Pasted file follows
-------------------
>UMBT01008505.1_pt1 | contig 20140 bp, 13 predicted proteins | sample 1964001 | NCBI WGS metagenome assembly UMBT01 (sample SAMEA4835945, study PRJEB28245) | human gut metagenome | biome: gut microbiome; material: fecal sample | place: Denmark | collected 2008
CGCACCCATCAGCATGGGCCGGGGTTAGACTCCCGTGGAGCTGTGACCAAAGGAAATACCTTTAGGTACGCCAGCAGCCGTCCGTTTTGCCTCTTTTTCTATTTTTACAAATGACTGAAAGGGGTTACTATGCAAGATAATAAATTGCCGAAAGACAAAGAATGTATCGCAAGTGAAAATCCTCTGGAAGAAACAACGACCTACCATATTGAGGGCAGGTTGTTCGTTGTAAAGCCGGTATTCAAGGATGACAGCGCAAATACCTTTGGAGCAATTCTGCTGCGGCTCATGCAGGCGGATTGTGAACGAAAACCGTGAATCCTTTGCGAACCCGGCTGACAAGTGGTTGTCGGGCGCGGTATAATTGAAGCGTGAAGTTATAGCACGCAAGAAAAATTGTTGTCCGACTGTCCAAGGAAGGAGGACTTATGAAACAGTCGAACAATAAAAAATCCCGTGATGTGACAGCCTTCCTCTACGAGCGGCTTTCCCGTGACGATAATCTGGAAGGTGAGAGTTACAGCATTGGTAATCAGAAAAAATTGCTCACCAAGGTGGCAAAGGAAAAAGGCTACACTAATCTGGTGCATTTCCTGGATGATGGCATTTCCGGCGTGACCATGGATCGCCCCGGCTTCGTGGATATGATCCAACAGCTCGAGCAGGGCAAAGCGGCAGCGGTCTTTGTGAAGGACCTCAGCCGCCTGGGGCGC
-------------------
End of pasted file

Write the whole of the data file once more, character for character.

>UMBT01008505.1_pt1 | contig 20140 bp, 13 predicted proteins | sample 1964001 | NCBI WGS metagenome assembly UMBT01 (sample SAMEA4835945, study PRJEB28245) | human gut metagenome | biome: gut microbiome; material: fecal sample | place: Denmark | collected 2008
CGCACCCATCAGCATGGGCCGGGGTTAGACTCCCGTGGAGCTGTGACCAAAGGAAATACCTTTAGGTACGCCAGCAGCCGTCCGTTTTGCCTCTTTTTCTATTTTTACAAATGACTGAAAGGGGTTACTATGCAAGATAATAAATTGCCGAAAGACAAAGAATGTATCGCAAGTGAAAATCCTCTGGAAGAAACAACGACCTACCATATTGAGGGCAGGTTGTTCGTTGTAAAGCCGGTATTCAAGGATGACAGCGCAAATACCTTTGGAGCAATTCTGCTGCGGCTCATGCAGGCGGATTGTGAACGAAAACCGTGAATCCTTTGCGAACCCGGCTGACAAGTGGTTGTCGGGCGCGGTATAATTGAAGCGTGAAGTTATAGCACGCAAGAAAAATTGTTGTCCGACTGTCCAAGGAAGGAGGACTTATGAAACAGTCGAACAATAAAAAATCCCGTGATGTGACAGCCTTCCTCTACGAGCGGCTTTCCCGTGACGATAATCTGGAAGGTGAGAGTTACAGCATTGGTAATCAGAAAAAATTGCTCACCAAGGTGGCAAAGGAAAAAGGCTACACTAATCTGGTGCATTTCCTGGATGATGGCATTTCCGGCGTGACCATGGATCGCCCCGGCTTCGTGGATATGATCCAACAGCTCGAGCAGGGCAAAGCGGCAGCGGTCTTTGTGAAGGACCTCAGCCGCCTGGGGCGC